Suicide misrepresented in “13 Reasons Why”

Columnist Olivia Hunt

Columnist Olivia Hunt

The new Netflix Original Series, “13 Reasons Why,” has been widely successful and considered binge-worthy by many. It was adapted from a novel written by Jay Asher in 2007.
The series follows teenager Hannah Baker and the events that follow her suicide through the medium of cassette tapes.
The show has received praise for starting a conversation about teen suicide, a topic that is typically avoided in media text.
When initially hearing about the adaptation, I was skeptical after recalling my indifference with the book as a teenager. For days I had been receiving countless recommendations for the show, so I hesitantly gave it a chance. Five minutes in, I already knew I had made a mistake. Apart from some very serious problems the series displays, it comes off as extremely cheesy and unauthentic.
Like many other Netflix original series, “13 Reasons Why” is yet another way for Netflix to avoid subscription cancellations by exploiting a sensitive topic.
Stepping back from the position of devil’s advocate, the series has been in the works for several years.During which writers and producers, such as Selena Gomez, met with leading experts regarding sensitive topics the series touches upon.
One would assume that because of this there would be an accurate portrayal of suicide and mental illness in a way that comes off as authentic and non-triggering.
It does the opposite.
“13 Reasons Why” essentially violates every guideline for portraying suicide in the media. The series has received criticism for dangerously glamorizing suicide and insinuating that an individual’s mental illness can be blamed on others.
The way the plot is set up, the audience is being narrated by Hannah’s voice post-suicide.
This fictional aspect implies that suicide isn’t permanent, which is dangerous for someone watching who may be having suicidal thoughts.
According to Headspace, an Australian mental health foundation, any media that describes suicide methods has the potential to trigger those at risk.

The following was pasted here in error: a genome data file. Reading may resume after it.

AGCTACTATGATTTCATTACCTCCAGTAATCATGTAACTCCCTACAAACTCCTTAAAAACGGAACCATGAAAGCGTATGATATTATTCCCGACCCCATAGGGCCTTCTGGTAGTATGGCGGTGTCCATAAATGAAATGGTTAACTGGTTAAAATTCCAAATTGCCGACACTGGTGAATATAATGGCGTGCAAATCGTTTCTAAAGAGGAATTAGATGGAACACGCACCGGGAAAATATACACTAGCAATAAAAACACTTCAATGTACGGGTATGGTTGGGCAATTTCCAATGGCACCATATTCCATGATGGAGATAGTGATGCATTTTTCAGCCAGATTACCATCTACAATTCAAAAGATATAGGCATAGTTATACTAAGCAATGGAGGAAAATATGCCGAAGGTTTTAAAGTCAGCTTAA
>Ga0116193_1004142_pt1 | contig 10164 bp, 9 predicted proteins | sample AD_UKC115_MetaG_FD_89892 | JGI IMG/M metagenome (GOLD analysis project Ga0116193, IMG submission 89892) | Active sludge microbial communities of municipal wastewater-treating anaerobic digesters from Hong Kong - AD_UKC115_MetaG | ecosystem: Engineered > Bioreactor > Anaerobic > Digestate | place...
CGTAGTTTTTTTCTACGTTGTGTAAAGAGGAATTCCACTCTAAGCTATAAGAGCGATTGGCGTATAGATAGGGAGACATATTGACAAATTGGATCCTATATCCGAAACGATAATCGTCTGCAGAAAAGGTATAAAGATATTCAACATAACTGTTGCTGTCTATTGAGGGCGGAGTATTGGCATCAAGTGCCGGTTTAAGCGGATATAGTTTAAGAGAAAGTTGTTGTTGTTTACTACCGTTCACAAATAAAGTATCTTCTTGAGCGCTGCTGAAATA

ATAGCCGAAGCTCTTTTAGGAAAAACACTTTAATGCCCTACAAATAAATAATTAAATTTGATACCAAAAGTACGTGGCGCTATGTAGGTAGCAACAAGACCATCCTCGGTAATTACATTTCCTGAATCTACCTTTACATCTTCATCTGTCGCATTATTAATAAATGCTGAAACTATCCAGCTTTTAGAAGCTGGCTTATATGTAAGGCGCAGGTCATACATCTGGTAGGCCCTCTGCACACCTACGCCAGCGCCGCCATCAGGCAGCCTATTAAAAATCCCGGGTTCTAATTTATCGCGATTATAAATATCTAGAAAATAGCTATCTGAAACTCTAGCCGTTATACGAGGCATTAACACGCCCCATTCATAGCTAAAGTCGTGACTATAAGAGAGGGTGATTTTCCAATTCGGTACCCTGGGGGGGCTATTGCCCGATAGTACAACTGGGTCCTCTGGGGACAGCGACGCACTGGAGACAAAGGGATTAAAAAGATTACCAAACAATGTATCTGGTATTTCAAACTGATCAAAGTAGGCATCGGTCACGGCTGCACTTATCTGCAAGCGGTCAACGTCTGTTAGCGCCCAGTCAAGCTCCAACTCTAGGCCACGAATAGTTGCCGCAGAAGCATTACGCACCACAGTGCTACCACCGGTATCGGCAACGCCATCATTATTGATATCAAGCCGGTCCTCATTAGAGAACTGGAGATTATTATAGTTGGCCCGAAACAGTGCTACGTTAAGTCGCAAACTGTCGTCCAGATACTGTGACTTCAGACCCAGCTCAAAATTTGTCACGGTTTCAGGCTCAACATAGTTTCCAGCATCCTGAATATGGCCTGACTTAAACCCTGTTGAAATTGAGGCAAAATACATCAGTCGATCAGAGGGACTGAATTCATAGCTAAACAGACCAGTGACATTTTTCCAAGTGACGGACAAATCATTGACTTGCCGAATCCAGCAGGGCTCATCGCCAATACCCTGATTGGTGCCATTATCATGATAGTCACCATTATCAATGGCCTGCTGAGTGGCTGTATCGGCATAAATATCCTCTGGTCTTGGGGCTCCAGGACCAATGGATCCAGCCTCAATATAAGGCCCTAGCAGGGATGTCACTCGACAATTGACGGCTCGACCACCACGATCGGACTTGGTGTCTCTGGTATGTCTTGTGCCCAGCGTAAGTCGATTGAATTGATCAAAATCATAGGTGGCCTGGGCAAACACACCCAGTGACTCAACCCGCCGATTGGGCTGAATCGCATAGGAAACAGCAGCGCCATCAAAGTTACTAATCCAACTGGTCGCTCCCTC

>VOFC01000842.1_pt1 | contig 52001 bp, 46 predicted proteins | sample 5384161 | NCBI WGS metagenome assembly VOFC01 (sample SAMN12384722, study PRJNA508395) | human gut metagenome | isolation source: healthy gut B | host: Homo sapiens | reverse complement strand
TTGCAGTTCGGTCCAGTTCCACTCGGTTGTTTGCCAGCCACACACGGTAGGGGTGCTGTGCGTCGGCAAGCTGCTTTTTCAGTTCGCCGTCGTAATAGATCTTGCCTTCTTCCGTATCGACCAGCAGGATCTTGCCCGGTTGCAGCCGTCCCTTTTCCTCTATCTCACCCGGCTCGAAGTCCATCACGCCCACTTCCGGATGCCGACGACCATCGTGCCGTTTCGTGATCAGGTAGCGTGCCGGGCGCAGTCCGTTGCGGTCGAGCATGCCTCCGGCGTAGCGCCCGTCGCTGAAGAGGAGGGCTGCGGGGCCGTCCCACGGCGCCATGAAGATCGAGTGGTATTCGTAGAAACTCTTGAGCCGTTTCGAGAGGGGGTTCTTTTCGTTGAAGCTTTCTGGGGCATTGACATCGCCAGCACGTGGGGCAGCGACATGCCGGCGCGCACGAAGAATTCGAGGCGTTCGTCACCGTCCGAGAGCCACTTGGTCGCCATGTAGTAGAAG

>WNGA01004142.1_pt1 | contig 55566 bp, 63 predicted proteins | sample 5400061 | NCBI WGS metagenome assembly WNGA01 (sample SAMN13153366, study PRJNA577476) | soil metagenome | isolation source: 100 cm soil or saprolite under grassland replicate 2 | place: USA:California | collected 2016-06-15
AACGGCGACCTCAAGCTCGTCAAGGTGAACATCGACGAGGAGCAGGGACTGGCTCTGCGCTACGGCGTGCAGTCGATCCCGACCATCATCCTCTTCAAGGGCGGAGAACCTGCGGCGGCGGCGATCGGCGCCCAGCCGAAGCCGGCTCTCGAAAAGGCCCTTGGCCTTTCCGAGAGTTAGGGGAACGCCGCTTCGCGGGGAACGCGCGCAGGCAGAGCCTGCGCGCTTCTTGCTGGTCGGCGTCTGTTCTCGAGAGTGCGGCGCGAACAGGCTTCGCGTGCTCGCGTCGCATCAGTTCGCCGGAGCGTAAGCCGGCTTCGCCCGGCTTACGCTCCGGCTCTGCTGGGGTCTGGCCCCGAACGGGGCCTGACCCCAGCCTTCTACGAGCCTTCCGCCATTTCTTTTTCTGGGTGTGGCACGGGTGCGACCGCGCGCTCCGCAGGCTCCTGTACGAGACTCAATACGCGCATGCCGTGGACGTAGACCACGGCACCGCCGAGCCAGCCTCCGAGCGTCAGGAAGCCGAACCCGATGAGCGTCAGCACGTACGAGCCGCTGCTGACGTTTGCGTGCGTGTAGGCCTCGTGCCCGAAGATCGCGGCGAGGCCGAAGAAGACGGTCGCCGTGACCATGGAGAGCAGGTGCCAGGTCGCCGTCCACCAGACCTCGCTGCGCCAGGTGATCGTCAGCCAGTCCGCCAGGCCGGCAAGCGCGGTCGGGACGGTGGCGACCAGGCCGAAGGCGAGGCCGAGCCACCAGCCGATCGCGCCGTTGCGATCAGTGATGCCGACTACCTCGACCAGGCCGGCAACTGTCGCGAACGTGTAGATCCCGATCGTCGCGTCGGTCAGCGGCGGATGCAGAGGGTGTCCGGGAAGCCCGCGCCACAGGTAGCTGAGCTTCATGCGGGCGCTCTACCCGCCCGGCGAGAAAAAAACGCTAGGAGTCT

“Young people are not that great at separating fiction from reality,” according to Dan Reidenberg, executive director of Suicide Awareness Voices of Education. “That gets even harder to do when you’re struggling with suicidal thoughts.”
Hannah’s suicide was filmed graphically, which was done on purpose according to the author. What may have begun as a wholesome attempt to bring awareness to an important issue ultimately resulted in a complete disconnect.
Clinical Psychologist John Mayer calls the show, “a sad exploitation of a devastating problem among our youth. I don’t see the value in it expect to sensationalize teenage suicide.”
Hannah uses the tapes to get revenge on those who she felt had contributed to her decision. This embodies the idea that it’s someone’s job to make your life worth living.
The series commercializes on suicide, giving off the false notion that perhaps Clay Jensen’s love could have saved her. Hannah’s struggle with mental illness takes place off screen and is not discussed.
In addition, the Recommendations for Reporting on Suicide warn against blaming a suicide on any one thing, since there are typically multiple causes.
“13 Reasons Why” fails to provide a viable alternative to Hannah’s suicide. She hides her feelings from her parents and friends and when confiding in the school counselor, is dismissed and told her issues are her own fault.
This sends a horrible message and could prevent someone in need of help from reaching out for help.
Although the series has some major problems in relation to a genuine portrayal of mental illness and suicide, it touches on serious issues that affect the exact demographic the show is geared towards.